General Electric Company (GE) is trading higher by more than 9% on Wednesday morning after posting a third quarter 2020 profit of $0.06 per share, much better than expectations for a $0.03 loss. Revenue fell 16.9% year over year to $19.42 billion, beating estimates of $18.94 billion. Revenue in the troubled aviation unit fell 39% year over year, highlighting slumping demand due to the COVID-19 pandemic. The company now expects positive fourth quarter industrial cash flow in the range of $2.5 billion.
- General Electric beat modest third quarter earnings and revenue estimates, prompting a buy-the-news reaction.
- The stock could test short-term resistance at $8 and $8.50 in coming sessions.
- A quick rally into the double digits doesn’t seem likely, due to persistent headwinds.
The market’s early reaction was modest, triggering a quick uptick to $7.60, followed by a shallow decline that settled on the 200-day exponential moving average (EMA), which has marked resistance since February. It is also stuck within the confines of a trading range between the May low at $5.48 and June high at $8.57 while remaining under last week’s high at $8.03. This price level will need to get mounted in order to improve the short-term technical outlook.
Wall Street has grown incrementally positive on General Electric in 2020, with a “Moderate Buy” rating based upon six “Buy” and six “Hold’ recommendations. No analysts are recommending that shareholders close positions, even though it’s trading close to an 11-year low. Price targets currently range from a low of $5.00 to a Street-high $11.00, so the current batch of bulls might need to curb their enthusiasm.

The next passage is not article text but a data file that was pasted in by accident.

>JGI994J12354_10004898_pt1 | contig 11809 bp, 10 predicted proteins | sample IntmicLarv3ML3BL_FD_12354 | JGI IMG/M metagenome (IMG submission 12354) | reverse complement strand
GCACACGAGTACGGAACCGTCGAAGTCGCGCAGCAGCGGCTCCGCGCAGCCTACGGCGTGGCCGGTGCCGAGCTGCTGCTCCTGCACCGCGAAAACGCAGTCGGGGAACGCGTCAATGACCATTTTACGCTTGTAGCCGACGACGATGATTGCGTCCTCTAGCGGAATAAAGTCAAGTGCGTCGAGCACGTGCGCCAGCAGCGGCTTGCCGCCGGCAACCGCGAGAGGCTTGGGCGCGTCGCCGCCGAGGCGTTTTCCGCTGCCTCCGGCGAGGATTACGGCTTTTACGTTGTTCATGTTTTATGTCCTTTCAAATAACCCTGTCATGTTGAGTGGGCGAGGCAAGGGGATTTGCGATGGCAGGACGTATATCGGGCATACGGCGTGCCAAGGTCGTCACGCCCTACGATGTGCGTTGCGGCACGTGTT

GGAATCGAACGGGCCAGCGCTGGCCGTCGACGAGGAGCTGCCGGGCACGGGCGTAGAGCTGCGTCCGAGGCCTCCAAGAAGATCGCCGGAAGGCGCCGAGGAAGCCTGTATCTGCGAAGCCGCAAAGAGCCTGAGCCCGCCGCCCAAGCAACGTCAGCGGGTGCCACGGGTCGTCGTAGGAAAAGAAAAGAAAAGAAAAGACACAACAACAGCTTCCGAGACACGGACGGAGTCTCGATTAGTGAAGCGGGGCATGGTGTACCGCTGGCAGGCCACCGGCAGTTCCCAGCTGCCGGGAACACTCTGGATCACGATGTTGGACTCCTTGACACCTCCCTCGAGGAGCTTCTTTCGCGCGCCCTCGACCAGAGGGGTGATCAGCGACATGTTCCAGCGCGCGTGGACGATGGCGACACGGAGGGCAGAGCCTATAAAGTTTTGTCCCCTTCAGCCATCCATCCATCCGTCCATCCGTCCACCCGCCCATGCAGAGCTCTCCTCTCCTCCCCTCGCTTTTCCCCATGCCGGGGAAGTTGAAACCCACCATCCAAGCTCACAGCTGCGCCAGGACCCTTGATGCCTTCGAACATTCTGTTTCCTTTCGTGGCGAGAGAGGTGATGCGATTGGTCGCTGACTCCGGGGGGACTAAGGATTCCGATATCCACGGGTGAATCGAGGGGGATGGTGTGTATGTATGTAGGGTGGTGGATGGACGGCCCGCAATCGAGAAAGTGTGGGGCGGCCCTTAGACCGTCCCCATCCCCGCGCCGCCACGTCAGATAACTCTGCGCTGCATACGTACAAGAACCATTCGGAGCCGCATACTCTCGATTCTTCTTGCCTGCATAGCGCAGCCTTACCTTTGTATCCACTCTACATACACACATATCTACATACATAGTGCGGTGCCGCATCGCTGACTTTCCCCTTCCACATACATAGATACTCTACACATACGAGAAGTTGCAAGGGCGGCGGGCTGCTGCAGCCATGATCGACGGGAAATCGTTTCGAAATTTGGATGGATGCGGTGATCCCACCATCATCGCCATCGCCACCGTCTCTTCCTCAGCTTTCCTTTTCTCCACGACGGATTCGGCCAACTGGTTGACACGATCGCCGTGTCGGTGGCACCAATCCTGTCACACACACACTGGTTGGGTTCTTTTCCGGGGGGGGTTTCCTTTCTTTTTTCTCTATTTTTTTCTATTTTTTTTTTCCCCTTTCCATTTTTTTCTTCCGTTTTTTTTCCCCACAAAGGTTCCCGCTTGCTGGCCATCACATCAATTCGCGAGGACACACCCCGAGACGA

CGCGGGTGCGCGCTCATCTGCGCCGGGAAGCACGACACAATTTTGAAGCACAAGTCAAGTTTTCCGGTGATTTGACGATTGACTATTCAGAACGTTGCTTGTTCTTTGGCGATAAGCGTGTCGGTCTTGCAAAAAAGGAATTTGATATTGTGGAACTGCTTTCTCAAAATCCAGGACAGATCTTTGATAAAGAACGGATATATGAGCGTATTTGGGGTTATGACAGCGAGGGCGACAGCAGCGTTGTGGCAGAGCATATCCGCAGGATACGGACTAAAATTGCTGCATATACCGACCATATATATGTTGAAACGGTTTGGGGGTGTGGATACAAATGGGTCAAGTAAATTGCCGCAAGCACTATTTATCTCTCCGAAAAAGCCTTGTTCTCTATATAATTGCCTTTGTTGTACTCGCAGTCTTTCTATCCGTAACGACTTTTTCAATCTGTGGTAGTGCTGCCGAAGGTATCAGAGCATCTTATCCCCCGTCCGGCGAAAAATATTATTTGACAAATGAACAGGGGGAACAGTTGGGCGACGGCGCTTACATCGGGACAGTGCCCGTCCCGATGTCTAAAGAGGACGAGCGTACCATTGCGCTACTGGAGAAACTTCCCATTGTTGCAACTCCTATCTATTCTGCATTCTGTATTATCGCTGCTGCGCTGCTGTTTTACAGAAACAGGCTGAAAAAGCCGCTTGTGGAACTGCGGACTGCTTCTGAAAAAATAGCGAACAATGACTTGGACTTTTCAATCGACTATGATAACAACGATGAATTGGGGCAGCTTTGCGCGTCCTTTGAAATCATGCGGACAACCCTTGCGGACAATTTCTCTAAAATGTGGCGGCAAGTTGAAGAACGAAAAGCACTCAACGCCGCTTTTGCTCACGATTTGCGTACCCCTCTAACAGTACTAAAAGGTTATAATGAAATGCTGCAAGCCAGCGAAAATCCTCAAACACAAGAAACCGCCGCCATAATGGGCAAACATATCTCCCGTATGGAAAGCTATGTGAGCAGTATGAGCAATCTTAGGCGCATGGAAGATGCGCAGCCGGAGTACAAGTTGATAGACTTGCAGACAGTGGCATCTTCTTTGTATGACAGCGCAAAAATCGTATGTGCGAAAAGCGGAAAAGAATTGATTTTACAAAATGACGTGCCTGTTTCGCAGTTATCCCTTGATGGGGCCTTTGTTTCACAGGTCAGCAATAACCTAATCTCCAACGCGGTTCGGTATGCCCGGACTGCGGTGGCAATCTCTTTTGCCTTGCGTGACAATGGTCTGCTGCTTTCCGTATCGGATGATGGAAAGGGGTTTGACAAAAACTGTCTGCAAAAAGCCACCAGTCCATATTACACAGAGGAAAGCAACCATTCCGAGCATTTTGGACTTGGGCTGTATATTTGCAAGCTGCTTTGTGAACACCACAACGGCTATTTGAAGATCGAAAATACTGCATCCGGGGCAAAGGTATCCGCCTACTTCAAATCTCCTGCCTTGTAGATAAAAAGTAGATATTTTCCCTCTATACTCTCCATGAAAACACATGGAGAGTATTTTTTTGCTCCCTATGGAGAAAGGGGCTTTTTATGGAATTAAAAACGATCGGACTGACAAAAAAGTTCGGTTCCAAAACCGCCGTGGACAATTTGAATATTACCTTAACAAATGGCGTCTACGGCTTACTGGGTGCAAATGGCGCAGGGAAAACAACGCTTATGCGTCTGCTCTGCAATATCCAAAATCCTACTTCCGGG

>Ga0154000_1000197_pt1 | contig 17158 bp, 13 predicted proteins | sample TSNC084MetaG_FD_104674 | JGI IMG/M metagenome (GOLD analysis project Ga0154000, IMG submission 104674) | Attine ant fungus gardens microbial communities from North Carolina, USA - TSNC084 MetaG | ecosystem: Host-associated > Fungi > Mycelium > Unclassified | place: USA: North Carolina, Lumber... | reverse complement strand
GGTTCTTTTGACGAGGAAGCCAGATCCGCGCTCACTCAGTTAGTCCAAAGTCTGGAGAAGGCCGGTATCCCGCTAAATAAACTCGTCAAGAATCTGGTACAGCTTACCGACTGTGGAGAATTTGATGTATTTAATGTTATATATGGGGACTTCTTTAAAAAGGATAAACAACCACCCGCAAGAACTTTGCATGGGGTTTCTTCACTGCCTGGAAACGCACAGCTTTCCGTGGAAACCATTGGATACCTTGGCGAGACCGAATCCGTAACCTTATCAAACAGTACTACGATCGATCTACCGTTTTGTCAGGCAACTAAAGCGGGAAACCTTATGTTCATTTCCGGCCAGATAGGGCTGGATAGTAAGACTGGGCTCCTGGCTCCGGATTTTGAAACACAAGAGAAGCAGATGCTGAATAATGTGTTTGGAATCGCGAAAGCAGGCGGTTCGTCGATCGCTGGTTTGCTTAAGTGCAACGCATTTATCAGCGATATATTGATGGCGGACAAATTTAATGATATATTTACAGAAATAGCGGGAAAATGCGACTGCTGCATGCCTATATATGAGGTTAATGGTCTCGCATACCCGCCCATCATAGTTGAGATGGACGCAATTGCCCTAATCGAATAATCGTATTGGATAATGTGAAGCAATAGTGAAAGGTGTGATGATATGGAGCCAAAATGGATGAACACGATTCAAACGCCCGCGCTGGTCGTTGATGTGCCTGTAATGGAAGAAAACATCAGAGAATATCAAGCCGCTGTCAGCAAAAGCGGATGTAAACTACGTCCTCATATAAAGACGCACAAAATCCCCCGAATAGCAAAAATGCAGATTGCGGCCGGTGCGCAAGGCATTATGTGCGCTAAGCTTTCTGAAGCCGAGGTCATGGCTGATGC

General Electric Long-Term Chart (2000 – 2020)
The stock booked historic gains in the 1990s, posted an all-time high at $58.41 in 2000, and fell into the low $20s in the first quarter of 2003. A mid-decade recovery wave stalled well below the prior high in 2007, giving way to a pullback that accelerated into a near-death spiral during the 2008 economic collapse. Keep the 2009 low at $5.51 in mind because General Electric stock has been testing that historic level for the past 22 months.
Steady but shallow upside into 2016 carved the next long-term lower high in the low $30s in 2016, giving way to a breakdown and decline that accelerated to a 10-year low in the fourth quarter of 2018. The stock posted decent returns into February 2020, when it posted the third lower high, ahead of a pandemic decline that sliced through the 2018 low. Price action into October has been testing that breakdown as well as support at the 2009 low.
General Electric Short-Term Chart (2019 – 2020)
The on-balance volume (OBV) accumulation-distribution indicator fell to a multi-year low in May 2020 and ticked higher, rolling over just one month later. OBV bounced after testing the deep low last month and reversed at short-term resistance last week. Watch this level for a breakout in coming sessions because the uptick will establish a tailwind that favors continued upside into the June high at $8.57.
A rally above last week’s high will also mount the 50-week EMA for the second time since 2017. The stock traded above that persistent barrier for three months into February, with the subsequent failure reinforcing this tough resistance level. A change in the longer-term outlook will require mounting the 2019 high and 50-month EMA around $13.25, which seems unrealistic given the third quarter’s modest uptick and the likelihood of pandemic headwinds persisting well into 2021.
An exponential moving average (EMA) is a type of moving average (MA) that places a greater weight and significance on the most recent data points. The exponential moving average is also referred to as the exponentially weighted moving average. An exponentially weighted moving average reacts more significantly to recent price changes than a simple moving average (SMA), which applies an equal weight to all observations in the period.
The Bottom Line
General Electric is trading higher in Wednesday’s session after beating top- and bottom-line third quarter estimates.
Disclosure: The author held no positions in the aforementioned securities at the time of publication.